Tootsie Roll lacks pop
Dear Mr. Berko:
I have always been interested in Tootsie Roll, which was my favorite candy when I was a kid. I recently saw the stock trading at $29 a share. That is down from $48 last year. Do you think it would be good to buy 30 shares for my individual retirement account?
K.F. Aurora, Ill.
Melvin Gordon, Tootsie’s 83-year-old chairman and chief executive officer, and Ellen Gordon, Tootsie’s 71-year-old president and chief operating officer, control 74 percent of the voting power of this 107-year-old candy company.
The Gordons, who have been running Tootsie Roll Industries Inc. (TR-$29) since 1962, are not the founders. Leo Hirshfield, an Austrian immigrant brought his chewy chocolaty candy recipe to the United States and began selling it in a New York City storefront for a penny apiece. Amazingly, today’s Tootsie Roll tastes the same as it did 107 years ago and still sells for a penny, though today’s size is smaller. Hirshfield named this delectable candy Tootsie after his daughter. During 1897, his first full year of selling candies, Hirshfield had gross revenues of $1,422.18 and a net income of $671.42.
Today, TR produces 60 million Tootsie Rolls daily and, as the world’s largest lollipop maker, the company rolls out 20 million Tootsie Pops every day. Last year, Hirshfield’s little company had $393 million in revenues and earned $66 million in the process.
TR, which was listed on the New York Stock Exchange in 1922, has enjoyed enormous success. In 1988, TR acquired the Charms Co., manufacturer of Blow Pops, Charms Squares, Charms Pops, Zip-A-Dee-Doo-Das, Blue Razz, Black Cherry, Extreme and Way Sour. In 1993, TR bought Junior Mints and now makes 15 million Junior Mints a day in its Cambridge, Mass., plant. In 1992, TR bought Sugar Daddy, Sugar Babies and Charleston Chew from the pharmaceutical giant Warner-Lambert Co.
In 1972, TR acquired the Mason Division of Candy Corporation of America, adding Mason Dots and Crows to its famous line of candies. In 1996, TR created Carmel Apple Pops and S’Moresels. Then, in 2000, TR bought O’TEC Industries and started to manufacture Fluffy Stuff Cotton Candy. TR also purchased Andes Candies from Brock & Brach, including Creme de Menthe, the No. 1 after-dinner mint on the market.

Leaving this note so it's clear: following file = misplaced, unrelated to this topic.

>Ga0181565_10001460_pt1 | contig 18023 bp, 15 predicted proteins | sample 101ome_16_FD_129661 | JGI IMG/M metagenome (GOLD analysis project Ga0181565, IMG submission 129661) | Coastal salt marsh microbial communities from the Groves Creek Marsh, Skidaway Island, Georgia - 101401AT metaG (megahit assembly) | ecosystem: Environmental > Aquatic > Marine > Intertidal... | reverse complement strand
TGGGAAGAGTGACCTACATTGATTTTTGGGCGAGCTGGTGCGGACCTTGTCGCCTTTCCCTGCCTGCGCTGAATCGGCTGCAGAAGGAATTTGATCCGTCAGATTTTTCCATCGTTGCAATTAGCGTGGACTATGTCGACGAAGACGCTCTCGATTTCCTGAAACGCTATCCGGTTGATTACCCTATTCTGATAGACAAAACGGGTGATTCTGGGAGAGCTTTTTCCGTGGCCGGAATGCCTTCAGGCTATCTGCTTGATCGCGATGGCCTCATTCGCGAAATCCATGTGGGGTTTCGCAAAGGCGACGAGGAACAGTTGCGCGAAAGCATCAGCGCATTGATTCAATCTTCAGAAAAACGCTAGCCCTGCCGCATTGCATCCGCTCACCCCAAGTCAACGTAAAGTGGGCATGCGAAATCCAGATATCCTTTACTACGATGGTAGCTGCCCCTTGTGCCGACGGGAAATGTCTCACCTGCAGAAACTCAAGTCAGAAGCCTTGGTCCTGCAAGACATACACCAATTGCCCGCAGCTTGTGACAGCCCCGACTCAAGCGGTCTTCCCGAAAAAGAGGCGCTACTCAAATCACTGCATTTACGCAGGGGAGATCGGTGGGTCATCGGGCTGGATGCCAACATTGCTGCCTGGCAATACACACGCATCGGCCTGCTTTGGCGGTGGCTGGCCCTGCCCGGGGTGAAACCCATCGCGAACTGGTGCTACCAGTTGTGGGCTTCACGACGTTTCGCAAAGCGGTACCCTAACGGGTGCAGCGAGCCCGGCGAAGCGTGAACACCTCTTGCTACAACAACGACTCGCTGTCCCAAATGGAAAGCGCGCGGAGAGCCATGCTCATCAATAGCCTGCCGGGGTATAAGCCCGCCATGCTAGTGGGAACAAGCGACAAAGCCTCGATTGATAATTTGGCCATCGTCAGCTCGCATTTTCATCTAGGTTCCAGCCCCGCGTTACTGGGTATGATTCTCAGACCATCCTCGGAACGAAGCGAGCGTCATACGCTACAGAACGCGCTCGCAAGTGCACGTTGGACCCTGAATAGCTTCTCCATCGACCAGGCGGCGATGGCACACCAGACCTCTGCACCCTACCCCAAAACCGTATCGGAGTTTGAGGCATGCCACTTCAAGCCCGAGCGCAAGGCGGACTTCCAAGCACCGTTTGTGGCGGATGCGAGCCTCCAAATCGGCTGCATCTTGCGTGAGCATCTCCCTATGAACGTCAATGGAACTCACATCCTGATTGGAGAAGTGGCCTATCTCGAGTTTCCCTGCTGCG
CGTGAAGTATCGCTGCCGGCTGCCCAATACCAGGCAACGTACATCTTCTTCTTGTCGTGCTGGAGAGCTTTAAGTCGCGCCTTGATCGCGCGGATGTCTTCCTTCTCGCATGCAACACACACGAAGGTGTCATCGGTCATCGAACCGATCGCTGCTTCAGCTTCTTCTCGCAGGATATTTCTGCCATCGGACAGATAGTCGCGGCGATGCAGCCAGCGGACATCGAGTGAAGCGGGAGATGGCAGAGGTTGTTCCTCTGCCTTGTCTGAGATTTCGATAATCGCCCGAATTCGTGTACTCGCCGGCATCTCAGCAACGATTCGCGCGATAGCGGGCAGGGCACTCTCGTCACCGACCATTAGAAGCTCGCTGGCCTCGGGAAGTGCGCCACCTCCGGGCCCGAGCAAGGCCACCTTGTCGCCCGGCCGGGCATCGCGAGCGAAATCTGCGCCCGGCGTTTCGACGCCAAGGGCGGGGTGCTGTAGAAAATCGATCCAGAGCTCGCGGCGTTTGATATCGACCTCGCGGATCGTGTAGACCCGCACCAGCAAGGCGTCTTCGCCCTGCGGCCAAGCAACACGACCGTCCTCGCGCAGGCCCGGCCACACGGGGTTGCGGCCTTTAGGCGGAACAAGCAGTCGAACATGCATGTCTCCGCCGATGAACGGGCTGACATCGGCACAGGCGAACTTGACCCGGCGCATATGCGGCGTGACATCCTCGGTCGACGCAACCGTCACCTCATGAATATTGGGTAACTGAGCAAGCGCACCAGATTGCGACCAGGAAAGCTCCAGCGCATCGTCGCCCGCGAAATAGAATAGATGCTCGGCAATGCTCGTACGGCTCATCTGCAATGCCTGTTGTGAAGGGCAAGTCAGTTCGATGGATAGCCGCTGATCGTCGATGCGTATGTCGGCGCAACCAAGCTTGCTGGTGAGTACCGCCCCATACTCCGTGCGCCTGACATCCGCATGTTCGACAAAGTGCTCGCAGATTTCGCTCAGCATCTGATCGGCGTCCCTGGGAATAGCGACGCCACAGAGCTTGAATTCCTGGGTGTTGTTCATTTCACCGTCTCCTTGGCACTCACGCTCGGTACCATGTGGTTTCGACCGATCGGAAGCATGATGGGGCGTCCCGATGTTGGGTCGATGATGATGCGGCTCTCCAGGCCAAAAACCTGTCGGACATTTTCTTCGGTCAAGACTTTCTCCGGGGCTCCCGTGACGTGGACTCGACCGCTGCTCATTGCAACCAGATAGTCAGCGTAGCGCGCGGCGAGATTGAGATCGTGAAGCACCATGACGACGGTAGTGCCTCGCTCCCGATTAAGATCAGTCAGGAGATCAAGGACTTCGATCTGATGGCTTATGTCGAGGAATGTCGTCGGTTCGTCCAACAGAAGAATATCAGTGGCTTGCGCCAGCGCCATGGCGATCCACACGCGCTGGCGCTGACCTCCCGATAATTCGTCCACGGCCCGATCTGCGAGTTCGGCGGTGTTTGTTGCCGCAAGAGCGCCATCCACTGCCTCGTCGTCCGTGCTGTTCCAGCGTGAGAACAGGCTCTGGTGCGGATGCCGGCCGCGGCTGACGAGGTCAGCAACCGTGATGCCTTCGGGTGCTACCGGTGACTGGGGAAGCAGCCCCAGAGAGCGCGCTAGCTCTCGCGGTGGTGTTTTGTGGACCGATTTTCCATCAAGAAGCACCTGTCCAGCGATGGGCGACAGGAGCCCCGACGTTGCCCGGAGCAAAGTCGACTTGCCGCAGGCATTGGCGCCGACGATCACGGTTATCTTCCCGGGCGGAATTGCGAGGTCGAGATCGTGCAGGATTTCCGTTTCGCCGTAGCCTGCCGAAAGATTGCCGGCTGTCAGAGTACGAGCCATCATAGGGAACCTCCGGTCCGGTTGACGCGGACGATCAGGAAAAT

TR shares have enjoyed enormous success since the early 1970s, when revenues were just $60 million. The company has consistently paid an annual 3 percent stock dividend and has split 2 for 1 on three occasions in the past 30 years.
In early 2001, TR shares traded at $49 each and the future looked as sweet as sweet could be. However, in the past couple of years, TR has been having a tough time competing in a difficult economic environment. The bankruptcy of Ames, the closing of many Kmart stores, fierce competition from Hershey, Kraft, Lance, Ralcorp and Mars, higher costs of sugar, corn syrup, chocolate and other ingredients, have hurt TR’s revenues and bottom line. Meanwhile, TR has maintained a very strong balance sheet with common stock representing 99 percent of capital and about $2.30 per share in cold cash.
TR is a small company, perhaps too small to compete effectively against the big boys with revenues in the billions. I suspect that Mel Gordon may not have the stomach to compete effectively. While TR’s products are well-known among consumers, as with most food-related products, promotions and innovations with line extensions are critical to continued interest in current brand names. TR needs new blood with a sweet tooth to compete with Wrigley, Hershey and Unilever for shelf space and the consumer’s tummy.
Revenues, earnings and net profit margins have declined in the past two years, but they should begin to rebound this year. I think the stock is priced fairly at $29. I also believe the shares are not a good choice for long-term appreciation.
There is one caveat: the Gordons may decide that their ages preclude them from an active interest in TR and that a larger competitor would serve the shareholders better than they would. If that becomes a reality, there could be 10 more points in the stock.
Please address your financial questions to Malcolm Berko, P.O. Box 1416, Boca Raton, FL 33429 or visit his Web site at www.berkoradio.com. (c) Copley News Service Visit Copley News Service at www.copleynews.com.